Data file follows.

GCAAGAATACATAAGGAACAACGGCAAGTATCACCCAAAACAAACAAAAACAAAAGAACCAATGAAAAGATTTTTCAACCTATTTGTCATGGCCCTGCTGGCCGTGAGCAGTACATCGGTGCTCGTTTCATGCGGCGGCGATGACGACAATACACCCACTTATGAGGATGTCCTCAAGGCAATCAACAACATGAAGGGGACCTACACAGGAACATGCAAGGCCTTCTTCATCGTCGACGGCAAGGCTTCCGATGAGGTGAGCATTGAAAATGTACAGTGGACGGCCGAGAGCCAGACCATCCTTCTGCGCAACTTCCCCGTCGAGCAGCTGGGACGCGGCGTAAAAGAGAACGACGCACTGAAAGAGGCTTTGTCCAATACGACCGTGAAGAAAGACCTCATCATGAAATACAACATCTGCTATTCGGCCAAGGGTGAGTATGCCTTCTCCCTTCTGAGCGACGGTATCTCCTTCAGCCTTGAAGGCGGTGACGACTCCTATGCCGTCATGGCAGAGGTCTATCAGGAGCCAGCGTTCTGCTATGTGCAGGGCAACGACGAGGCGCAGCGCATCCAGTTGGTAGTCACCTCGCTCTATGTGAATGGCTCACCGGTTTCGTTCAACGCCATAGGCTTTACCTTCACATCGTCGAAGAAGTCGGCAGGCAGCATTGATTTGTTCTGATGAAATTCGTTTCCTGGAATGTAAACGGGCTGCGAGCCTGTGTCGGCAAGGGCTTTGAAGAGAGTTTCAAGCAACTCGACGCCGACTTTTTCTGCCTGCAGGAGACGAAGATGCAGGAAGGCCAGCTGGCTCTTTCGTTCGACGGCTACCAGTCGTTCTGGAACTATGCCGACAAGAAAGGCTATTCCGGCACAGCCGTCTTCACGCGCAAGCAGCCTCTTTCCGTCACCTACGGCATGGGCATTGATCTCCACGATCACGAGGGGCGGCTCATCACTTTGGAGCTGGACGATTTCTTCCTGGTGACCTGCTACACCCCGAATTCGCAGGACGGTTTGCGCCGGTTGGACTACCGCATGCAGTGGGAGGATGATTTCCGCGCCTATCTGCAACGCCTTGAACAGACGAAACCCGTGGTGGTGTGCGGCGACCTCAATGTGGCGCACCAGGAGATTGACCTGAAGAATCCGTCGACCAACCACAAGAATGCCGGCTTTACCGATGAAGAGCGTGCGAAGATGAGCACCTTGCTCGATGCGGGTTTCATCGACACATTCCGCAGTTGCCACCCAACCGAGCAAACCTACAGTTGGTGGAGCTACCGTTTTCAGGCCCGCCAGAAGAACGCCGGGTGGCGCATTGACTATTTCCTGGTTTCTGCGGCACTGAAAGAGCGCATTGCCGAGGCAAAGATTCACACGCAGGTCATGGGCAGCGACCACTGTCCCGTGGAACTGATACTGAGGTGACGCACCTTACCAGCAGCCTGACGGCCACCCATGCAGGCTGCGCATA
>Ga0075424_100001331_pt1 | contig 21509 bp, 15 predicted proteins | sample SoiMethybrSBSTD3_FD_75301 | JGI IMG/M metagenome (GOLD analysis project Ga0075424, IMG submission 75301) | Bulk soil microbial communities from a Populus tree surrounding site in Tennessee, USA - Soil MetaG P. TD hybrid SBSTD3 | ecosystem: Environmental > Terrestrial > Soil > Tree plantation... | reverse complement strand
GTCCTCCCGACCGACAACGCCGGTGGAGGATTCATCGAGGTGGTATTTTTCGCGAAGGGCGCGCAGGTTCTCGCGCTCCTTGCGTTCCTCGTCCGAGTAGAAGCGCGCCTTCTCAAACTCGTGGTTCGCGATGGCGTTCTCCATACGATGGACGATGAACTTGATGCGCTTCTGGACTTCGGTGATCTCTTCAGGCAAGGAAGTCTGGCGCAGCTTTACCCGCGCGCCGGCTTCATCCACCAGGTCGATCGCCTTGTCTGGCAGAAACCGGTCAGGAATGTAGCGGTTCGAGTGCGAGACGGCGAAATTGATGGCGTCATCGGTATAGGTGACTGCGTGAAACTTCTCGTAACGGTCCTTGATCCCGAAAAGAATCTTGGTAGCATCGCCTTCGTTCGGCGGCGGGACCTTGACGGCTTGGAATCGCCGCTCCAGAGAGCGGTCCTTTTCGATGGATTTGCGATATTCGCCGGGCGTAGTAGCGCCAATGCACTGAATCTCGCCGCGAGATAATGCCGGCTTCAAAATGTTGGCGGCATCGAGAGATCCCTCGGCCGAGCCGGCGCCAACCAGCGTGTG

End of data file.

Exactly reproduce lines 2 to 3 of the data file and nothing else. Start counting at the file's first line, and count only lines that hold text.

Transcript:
>Ga0075424_100001331_pt1 | contig 21509 bp, 15 predicted proteins | sample SoiMethybrSBSTD3_FD_75301 | JGI IMG/M metagenome (GOLD analysis project Ga0075424, IMG submission 75301) | Bulk soil microbial communities from a Populus tree surrounding site in Tennessee, USA - Soil MetaG P. TD hybrid SBSTD3 | ecosystem: Environmental > Terrestrial > Soil > Tree plantation... | reverse complement strand
GTCCTCCCGACCGACAACGCCGGTGGAGGATTCATCGAGGTGGTATTTTTCGCGAAGGGCGCGCAGGTTCTCGCGCTCCTTGCGTTCCTCGTCCGAGTAGAAGCGCGCCTTCTCAAACTCGTGGTTCGCGATGGCGTTCTCCATACGATGGACGATGAACTTGATGCGCTTCTGGACTTCGGTGATCTCTTCAGGCAAGGAAGTCTGGCGCAGCTTTACCCGCGCGCCGGCTTCATCCACCAGGTCGATCGCCTTGTCTGGCAGAAACCGGTCAGGAATGTAGCGGTTCGAGTGCGAGACGGCGAAATTGATGGCGTCATCGGTATAGGTGACTGCGTGAAACTTCTCGTAACGGTCCTTGATCCCGAAAAGAATCTTGGTAGCATCGCCTTCGTTCGGCGGCGGGACCTTGACGGCTTGGAATCGCCGCTCCAGAGAGCGGTCCTTTTCGATGGATTTGCGATATTCGCCGGGCGTAGTAGCGCCAATGCACTGAATCTCGCCGCGAGATAATGCCGGCTTCAAAATGTTGGCGGCATCGAGAGATCCCTCGGCCGAGCCGGCGCCAACCAGCGTGTG